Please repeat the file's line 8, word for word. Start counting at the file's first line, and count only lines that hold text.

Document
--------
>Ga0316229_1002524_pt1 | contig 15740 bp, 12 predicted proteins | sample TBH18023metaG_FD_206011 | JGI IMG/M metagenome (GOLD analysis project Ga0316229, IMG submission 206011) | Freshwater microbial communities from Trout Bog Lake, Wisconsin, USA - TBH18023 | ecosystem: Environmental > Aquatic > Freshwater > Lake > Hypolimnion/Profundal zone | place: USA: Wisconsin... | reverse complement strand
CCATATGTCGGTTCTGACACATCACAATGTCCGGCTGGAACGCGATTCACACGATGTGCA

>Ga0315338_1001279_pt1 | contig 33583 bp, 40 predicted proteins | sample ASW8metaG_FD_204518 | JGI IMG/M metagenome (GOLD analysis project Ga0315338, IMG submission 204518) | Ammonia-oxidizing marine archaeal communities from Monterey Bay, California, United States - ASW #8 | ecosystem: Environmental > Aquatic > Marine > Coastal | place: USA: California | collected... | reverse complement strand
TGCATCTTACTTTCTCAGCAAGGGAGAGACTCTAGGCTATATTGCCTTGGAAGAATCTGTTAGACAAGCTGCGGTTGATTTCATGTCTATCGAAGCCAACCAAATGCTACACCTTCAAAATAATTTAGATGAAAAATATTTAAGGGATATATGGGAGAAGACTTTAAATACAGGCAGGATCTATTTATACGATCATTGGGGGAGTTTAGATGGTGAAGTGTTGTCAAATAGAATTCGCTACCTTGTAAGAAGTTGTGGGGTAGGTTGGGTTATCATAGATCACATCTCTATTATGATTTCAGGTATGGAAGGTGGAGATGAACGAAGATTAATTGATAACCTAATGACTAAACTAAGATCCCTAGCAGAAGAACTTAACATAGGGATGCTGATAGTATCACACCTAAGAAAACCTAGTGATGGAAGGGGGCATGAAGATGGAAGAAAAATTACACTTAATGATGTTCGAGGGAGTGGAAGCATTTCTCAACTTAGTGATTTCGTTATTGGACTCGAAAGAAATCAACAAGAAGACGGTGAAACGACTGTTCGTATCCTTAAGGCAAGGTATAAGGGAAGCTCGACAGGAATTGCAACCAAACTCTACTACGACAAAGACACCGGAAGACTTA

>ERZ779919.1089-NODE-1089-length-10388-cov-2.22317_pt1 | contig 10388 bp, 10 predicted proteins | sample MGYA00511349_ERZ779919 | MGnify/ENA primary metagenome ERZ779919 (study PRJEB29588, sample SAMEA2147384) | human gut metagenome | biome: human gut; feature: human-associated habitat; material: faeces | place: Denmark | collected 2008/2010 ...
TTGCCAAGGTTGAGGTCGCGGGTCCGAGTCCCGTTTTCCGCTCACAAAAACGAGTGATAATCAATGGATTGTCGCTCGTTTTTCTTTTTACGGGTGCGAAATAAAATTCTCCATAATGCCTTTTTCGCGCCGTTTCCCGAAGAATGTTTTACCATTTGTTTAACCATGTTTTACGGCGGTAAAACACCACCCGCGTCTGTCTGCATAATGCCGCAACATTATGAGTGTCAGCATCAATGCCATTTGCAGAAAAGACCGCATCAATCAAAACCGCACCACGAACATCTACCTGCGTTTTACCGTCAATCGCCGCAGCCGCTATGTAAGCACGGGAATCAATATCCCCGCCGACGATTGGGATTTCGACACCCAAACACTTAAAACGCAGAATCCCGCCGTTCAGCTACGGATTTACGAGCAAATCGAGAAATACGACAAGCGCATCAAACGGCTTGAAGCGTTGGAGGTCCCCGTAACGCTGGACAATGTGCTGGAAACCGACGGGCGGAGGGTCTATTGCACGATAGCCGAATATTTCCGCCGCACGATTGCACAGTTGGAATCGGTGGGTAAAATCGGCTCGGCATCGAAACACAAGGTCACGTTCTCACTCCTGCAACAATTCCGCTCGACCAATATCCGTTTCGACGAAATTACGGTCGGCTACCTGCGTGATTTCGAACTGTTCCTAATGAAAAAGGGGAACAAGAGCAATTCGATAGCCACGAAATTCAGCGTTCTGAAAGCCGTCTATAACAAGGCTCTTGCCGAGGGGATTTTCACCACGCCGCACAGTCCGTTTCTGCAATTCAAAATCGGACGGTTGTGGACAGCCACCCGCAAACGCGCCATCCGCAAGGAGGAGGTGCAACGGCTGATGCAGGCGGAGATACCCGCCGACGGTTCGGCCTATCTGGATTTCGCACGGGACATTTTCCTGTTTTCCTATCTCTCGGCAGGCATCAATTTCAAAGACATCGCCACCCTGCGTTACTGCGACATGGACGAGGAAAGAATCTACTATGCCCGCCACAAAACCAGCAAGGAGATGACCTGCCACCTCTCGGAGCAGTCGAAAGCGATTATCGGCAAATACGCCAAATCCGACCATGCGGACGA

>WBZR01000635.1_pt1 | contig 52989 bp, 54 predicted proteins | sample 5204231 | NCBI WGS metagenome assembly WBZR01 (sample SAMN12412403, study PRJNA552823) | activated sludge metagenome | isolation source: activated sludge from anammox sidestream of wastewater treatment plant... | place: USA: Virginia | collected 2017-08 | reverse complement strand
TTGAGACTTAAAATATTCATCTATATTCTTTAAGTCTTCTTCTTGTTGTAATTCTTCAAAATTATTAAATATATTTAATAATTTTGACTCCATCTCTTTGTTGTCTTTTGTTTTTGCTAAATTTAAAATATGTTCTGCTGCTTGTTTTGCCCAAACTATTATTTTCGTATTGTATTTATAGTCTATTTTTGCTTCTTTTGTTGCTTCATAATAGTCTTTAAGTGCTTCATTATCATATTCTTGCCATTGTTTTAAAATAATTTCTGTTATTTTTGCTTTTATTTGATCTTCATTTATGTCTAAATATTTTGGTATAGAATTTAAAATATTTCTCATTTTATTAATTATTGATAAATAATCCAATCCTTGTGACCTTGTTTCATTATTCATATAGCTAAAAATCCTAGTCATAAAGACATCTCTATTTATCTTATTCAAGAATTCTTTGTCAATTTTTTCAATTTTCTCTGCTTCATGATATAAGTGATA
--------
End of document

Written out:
TTGAGACTTAAAATATTCATCTATATTCTTTAAGTCTTCTTCTTGTTGTAATTCTTCAAAATTATTAAATATATTTAATAATTTTGACTCCATCTCTTTGTTGTCTTTTGTTTTTGCTAAATTTAAAATATGTTCTGCTGCTTGTTTTGCCCAAACTATTATTTTCGTATTGTATTTATAGTCTATTTTTGCTTCTTTTGTTGCTTCATAATAGTCTTTAAGTGCTTCATTATCATATTCTTGCCATTGTTTTAAAATAATTTCTGTTATTTTTGCTTTTATTTGATCTTCATTTATGTCTAAATATTTTGGTATAGAATTTAAAATATTTCTCATTTTATTAATTATTGATAAATAATCCAATCCTTGTGACCTTGTTTCATTATTCATATAGCTAAAAATCCTAGTCATAAAGACATCTCTATTTATCTTATTCAAGAATTCTTTGTCAATTTTTTCAATTTTCTCTGCTTCATGATATAAGTGATA